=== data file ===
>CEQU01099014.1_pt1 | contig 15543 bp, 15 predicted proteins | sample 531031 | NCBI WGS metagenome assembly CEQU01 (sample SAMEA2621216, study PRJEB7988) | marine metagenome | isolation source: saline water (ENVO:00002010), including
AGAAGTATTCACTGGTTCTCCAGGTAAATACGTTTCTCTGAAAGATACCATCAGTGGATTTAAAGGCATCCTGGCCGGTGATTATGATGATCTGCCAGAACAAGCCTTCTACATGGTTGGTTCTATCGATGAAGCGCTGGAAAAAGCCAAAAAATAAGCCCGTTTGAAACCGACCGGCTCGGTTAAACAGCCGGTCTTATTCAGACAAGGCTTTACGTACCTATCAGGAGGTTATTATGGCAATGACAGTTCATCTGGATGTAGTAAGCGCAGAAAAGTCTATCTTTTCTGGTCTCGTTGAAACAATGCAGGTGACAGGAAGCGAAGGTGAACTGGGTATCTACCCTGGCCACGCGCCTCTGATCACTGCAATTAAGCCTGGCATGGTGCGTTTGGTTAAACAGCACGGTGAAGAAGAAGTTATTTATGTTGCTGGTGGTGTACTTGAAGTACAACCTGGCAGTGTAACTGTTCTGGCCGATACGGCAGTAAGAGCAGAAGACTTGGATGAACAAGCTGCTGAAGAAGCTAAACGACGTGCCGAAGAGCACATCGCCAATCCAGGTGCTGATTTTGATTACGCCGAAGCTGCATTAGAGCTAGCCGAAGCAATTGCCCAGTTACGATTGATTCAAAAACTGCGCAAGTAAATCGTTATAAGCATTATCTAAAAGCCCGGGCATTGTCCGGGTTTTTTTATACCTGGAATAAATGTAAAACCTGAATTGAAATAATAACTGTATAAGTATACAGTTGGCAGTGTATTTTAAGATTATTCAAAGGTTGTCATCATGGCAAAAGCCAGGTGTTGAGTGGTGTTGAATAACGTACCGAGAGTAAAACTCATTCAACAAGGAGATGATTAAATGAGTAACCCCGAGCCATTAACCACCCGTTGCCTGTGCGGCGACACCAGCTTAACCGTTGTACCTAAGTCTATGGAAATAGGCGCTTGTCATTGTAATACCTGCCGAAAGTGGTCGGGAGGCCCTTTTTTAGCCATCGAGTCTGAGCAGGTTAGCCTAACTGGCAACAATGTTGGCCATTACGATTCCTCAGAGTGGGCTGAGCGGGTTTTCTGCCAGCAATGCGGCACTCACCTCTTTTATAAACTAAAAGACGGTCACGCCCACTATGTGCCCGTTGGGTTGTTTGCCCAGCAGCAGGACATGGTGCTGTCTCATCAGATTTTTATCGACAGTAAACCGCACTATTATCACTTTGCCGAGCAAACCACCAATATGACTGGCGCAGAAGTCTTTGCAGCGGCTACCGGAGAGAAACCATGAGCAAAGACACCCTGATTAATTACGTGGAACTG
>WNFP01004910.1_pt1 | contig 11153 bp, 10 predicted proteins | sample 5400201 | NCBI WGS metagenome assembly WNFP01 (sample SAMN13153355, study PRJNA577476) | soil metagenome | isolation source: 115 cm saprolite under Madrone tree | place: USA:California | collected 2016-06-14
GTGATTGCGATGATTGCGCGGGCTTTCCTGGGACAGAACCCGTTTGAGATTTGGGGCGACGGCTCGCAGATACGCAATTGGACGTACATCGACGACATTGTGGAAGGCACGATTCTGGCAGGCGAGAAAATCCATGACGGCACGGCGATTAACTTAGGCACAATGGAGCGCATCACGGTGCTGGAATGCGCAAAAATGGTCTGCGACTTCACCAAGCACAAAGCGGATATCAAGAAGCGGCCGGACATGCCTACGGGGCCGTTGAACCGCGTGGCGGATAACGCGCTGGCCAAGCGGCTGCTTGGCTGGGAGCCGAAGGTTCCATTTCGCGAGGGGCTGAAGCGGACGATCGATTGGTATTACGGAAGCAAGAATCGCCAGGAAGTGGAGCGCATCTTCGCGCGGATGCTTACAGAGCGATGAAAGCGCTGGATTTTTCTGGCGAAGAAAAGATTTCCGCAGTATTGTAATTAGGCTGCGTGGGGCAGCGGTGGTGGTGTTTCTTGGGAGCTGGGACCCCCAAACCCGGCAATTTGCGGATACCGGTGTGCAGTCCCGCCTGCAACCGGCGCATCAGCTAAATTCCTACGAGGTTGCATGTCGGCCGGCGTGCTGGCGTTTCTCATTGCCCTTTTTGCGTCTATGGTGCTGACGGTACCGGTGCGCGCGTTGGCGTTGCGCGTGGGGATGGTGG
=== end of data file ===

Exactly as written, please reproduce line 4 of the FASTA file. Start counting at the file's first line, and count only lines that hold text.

GTGATTGCGATGATTGCGCGGGCTTTCCTGGGACAGAACCCGTTTGAGATTTGGGGCGACGGCTCGCAGATACGCAATTGGACGTACATCGACGACATTGTGGAAGGCACGATTCTGGCAGGCGAGAAAATCCATGACGGCACGGCGATTAACTTAGGCACAATGGAGCGCATCACGGTGCTGGAATGCGCAAAAATGGTCTGCGACTTCACCAAGCACAAAGCGGATATCAAGAAGCGGCCGGACATGCCTACGGGGCCGTTGAACCGCGTGGCGGATAACGCGCTGGCCAAGCGGCTGCTTGGCTGGGAGCCGAAGGTTCCATTTCGCGAGGGGCTGAAGCGGACGATCGATTGGTATTACGGAAGCAAGAATCGCCAGGAAGTGGAGCGCATCTTCGCGCGGATGCTTACAGAGCGATGAAAGCGCTGGATTTTTCTGGCGAAGAAAAGATTTCCGCAGTATTGTAATTAGGCTGCGTGGGGCAGCGGTGGTGGTGTTTCTTGGGAGCTGGGACCCCCAAACCCGGCAATTTGCGGATACCGGTGTGCAGTCCCGCCTGCAACCGGCGCATCAGCTAAATTCCTACGAGGTTGCATGTCGGCCGGCGTGCTGGCGTTTCTCATTGCCCTTTTTGCGTCTATGGTGCTGACGGTACCGGTGCGCGCGTTGGCGTTGCGCGTGGGGATGGTGG